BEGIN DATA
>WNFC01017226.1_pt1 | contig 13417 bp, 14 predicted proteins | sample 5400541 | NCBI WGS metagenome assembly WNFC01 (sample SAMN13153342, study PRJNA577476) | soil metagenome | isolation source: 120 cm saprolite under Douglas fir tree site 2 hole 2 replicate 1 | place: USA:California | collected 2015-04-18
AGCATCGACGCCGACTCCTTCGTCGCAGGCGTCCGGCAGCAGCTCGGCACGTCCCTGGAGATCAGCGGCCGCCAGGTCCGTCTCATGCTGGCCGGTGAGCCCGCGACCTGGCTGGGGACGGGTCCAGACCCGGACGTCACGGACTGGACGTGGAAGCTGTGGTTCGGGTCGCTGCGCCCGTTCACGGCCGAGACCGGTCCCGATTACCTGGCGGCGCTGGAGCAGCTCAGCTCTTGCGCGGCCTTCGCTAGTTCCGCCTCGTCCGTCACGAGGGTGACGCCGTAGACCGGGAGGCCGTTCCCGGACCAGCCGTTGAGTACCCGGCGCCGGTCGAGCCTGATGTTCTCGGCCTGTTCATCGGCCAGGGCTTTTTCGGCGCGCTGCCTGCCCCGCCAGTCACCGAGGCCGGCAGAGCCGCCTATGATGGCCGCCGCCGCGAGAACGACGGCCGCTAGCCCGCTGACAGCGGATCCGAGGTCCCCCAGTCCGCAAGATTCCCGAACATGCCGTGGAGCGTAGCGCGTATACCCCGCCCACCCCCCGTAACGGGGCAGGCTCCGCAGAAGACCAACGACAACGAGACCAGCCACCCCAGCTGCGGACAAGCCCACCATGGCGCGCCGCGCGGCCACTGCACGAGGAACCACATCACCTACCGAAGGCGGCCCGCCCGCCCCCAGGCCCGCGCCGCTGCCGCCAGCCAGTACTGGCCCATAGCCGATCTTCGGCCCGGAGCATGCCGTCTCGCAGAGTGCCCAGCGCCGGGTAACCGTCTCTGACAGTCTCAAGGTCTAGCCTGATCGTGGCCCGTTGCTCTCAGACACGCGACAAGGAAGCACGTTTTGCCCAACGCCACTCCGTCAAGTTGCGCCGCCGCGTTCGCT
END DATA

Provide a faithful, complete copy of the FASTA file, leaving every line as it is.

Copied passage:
>WNFC01017226.1_pt1 | contig 13417 bp, 14 predicted proteins | sample 5400541 | NCBI WGS metagenome assembly WNFC01 (sample SAMN13153342, study PRJNA577476) | soil metagenome | isolation source: 120 cm saprolite under Douglas fir tree site 2 hole 2 replicate 1 | place: USA:California | collected 2015-04-18
AGCATCGACGCCGACTCCTTCGTCGCAGGCGTCCGGCAGCAGCTCGGCACGTCCCTGGAGATCAGCGGCCGCCAGGTCCGTCTCATGCTGGCCGGTGAGCCCGCGACCTGGCTGGGGACGGGTCCAGACCCGGACGTCACGGACTGGACGTGGAAGCTGTGGTTCGGGTCGCTGCGCCCGTTCACGGCCGAGACCGGTCCCGATTACCTGGCGGCGCTGGAGCAGCTCAGCTCTTGCGCGGCCTTCGCTAGTTCCGCCTCGTCCGTCACGAGGGTGACGCCGTAGACCGGGAGGCCGTTCCCGGACCAGCCGTTGAGTACCCGGCGCCGGTCGAGCCTGATGTTCTCGGCCTGTTCATCGGCCAGGGCTTTTTCGGCGCGCTGCCTGCCCCGCCAGTCACCGAGGCCGGCAGAGCCGCCTATGATGGCCGCCGCCGCGAGAACGACGGCCGCTAGCCCGCTGACAGCGGATCCGAGGTCCCCCAGTCCGCAAGATTCCCGAACATGCCGTGGAGCGTAGCGCGTATACCCCGCCCACCCCCCGTAACGGGGCAGGCTCCGCAGAAGACCAACGACAACGAGACCAGCCACCCCAGCTGCGGACAAGCCCACCATGGCGCGCCGCGCGGCCACTGCACGAGGAACCACATCACCTACCGAAGGCGGCCCGCCCGCCCCCAGGCCCGCGCCGCTGCCGCCAGCCAGTACTGGCCCATAGCCGATCTTCGGCCCGGAGCATGCCGTCTCGCAGAGTGCCCAGCGCCGGGTAACCGTCTCTGACAGTCTCAAGGTCTAGCCTGATCGTGGCCCGTTGCTCTCAGACACGCGACAAGGAAGCACGTTTTGCCCAACGCCACTCCGTCAAGTTGCGCCGCCGCGTTCGCT